There’s something that’s been haunting me this Summer. It’s been keeping me up late into the night and lurking into my waking hours. Everywhere I go it’s there, ever present. It’s terrifying, suspenseful, thrilling, funny, and at times quite dramatic. Though it’s been devouring my life bit by bit, it has no physical form. And I’m left wondering . . . Why on Earth not! Over the Summer I’ve found my self reading more and more web comics and digital only manhwa. They are so convenient, right on my phone so I can take them anywhere and read them when ever I have a little bit of free time. And they are really good, like really really good, like addictive good! So why don’t these manga and manhwa have paper versions? A lot of the web comics I’ve read are just as high quality has any of the printed manga, in some cases I would say that the quality is even better. So why aren’t the manga publishing companies tripping over themselves to make these series into printed manga? It’s not like these manga are not popular, the readership is often quite high with a devout following. So, though the reason for the lack of physical copies available of these manga is still a mystery to me, here are some great digital only manga and manhwa that really need to be printed!
If there are any publishing company execs reading this, please take notes!
Purple Hyacinth – DC Comics
Purple Hyacinth is a crime mystery about Lauren Sinclair a former police detective that was demoted to patrol police, and who has the ability to detect lies. After a terrorist group blows up a train station and kills over a hundred people, Lauren has dedicated her life to tracking the group down and bringing them to justice. But her investigations have come to a dead end, so now she’s teaming up with the most wanted assassin (Purple Hyacinth) in the kingdom to get insider information on the dark underground of the city and find the terrorist group!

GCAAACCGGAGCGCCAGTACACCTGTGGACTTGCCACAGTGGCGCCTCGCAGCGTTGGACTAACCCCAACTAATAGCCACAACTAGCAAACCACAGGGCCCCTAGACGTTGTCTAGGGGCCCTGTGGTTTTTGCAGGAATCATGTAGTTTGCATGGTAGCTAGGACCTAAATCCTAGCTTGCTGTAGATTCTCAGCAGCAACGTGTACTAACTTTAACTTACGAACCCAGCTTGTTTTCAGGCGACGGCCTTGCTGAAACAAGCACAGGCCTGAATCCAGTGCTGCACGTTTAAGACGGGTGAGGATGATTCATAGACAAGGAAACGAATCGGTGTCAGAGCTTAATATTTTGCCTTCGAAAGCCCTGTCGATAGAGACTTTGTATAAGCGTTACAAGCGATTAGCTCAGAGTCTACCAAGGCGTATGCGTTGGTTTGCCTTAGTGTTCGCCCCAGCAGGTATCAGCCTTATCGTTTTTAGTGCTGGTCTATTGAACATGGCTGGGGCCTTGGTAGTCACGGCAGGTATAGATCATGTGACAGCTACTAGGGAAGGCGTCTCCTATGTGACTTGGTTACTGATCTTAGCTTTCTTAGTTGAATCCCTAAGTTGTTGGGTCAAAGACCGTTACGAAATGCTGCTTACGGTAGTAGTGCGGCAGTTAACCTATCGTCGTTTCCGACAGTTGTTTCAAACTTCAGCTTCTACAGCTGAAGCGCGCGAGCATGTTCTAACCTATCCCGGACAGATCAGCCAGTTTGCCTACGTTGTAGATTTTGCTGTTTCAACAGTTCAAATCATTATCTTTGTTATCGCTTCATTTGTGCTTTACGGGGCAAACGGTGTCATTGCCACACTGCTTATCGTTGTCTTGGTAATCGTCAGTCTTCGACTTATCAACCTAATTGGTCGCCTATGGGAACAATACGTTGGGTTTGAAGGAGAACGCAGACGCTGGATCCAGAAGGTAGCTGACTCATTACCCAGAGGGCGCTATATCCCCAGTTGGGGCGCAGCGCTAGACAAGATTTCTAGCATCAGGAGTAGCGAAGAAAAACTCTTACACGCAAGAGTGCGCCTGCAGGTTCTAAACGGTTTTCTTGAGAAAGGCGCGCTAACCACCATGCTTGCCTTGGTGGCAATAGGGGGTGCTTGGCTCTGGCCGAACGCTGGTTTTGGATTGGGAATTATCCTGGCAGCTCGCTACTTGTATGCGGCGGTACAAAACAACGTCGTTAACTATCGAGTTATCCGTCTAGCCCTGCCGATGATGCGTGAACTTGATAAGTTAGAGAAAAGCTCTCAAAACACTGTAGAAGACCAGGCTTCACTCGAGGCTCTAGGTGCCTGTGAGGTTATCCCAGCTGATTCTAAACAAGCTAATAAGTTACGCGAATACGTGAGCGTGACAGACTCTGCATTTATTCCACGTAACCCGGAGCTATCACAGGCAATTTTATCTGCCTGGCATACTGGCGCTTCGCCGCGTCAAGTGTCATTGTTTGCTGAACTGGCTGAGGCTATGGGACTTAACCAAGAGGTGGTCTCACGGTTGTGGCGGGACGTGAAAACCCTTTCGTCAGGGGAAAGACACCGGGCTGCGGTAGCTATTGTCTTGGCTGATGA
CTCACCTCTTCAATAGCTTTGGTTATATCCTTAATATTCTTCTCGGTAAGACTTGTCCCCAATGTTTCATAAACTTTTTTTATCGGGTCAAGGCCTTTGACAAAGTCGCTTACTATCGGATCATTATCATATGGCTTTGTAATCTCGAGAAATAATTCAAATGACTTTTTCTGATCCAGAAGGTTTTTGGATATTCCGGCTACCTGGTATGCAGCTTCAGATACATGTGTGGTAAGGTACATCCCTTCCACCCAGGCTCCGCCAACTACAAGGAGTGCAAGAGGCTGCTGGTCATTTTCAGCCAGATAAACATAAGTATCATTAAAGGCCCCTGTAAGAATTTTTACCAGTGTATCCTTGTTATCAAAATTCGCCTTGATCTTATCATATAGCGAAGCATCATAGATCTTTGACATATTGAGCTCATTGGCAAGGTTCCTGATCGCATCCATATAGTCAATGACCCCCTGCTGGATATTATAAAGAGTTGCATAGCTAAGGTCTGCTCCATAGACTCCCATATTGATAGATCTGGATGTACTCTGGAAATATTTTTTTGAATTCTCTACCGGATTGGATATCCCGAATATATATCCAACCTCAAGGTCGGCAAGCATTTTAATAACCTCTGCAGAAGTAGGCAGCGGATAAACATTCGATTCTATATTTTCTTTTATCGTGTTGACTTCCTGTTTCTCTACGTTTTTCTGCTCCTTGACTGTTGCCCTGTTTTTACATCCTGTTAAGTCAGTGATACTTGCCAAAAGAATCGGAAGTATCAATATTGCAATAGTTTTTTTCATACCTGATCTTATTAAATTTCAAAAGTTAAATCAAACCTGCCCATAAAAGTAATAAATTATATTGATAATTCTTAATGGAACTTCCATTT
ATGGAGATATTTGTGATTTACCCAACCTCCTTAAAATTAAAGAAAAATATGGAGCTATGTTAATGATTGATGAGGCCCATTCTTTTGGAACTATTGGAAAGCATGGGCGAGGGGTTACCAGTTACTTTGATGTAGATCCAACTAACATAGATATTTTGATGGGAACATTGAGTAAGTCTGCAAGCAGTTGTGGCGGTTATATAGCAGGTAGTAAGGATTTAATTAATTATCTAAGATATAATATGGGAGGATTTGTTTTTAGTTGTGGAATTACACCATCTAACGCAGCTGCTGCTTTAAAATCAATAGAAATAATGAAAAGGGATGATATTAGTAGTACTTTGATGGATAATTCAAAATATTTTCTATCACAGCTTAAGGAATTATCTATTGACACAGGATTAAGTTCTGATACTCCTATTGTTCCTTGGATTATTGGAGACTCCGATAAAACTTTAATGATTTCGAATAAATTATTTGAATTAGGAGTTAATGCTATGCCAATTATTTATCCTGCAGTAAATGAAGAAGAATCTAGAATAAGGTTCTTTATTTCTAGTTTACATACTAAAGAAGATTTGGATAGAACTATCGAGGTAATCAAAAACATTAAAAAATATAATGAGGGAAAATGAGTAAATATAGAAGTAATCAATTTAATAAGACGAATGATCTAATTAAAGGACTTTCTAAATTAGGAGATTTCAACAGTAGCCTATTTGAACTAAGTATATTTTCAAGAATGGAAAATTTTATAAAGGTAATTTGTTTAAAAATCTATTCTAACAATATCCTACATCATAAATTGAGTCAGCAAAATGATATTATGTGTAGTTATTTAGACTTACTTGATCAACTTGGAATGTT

DC Comics would be a great publisher to pick up Purple Hyacinth to create physical copies because, much like The League of Extraordinary Gentlemen comic also published by DC Comics, Purple Hyacinth is a dark and gritty historical crime story with plenty of fantastical elements that would fit in nicely with DC’s eclectic selection of crime fighting stories they already publish.
The Not Sew Evil Step Mother – Viz Media
This is an adorable isekai story about a children’s fashion designer that loves all things cute! She ends up dying from over work and extreme dieting and wakes up in a fantasy world where she is married to a handsome king and her daughter is the ultra cute, grade school aged, snow white! There’s just one little problem, she woke up in the body of the evil queen! Now she has to share a castle with a king that is suspicious of her every move, an adorable princess that’s terrified of her, and a royal staff that see her as a villain.
Viz Media isn’t new to publishing fantasy and fairy tale themed manga, like the series Earl and Fairy or Inuyasha. The web comic Not Sew Evil Step Mother would be a natural fit for Viz Media and has the light hearted, comedy heavy, playfulness that I think Viz Media fans would find very familiar.
Beware the Villainess! – Yen Press
The web comic Beware the Villainess! is also about a woman that was isekaied into a fantasy world where she is supposed to be the villainess (Melissa Foddebrat) but instead of following the script of the story, she decides to go on the offense. Instead of stalking the cheating, womanizing prince that the villainess is supposed to be madly in love with, she demands for the prince to break of their engagement. Instead of tormenting the innocent female lead of the story, Melissa defends her from the unwanted advances of the creepy and obsessive love interests. And instead of being the clownishly evil villain of the story Melissa finds her own path to a happy ending.
Yen Press has always specialized in the witty, shojo for older readers style manga that has plenty of charm and imagination. And much like the series The Case Study of Vanitas that Yen Press already publishes with great success, Beware the Villainess is also filled with charming banter between characters, vivacious and colorful characters, and unique points of view of well developed story lines. In fact, Beware the Villainess would fit into Yen Press’s collection so well, that when I first started reading the series, I thought it already was a series published by Yen Press that had been turned into digital format!
So if there are any important people from publishing companies reading this, Pretty Please turn these and so many more great web comics into physical manga and manhwa. My bookshelf needs them!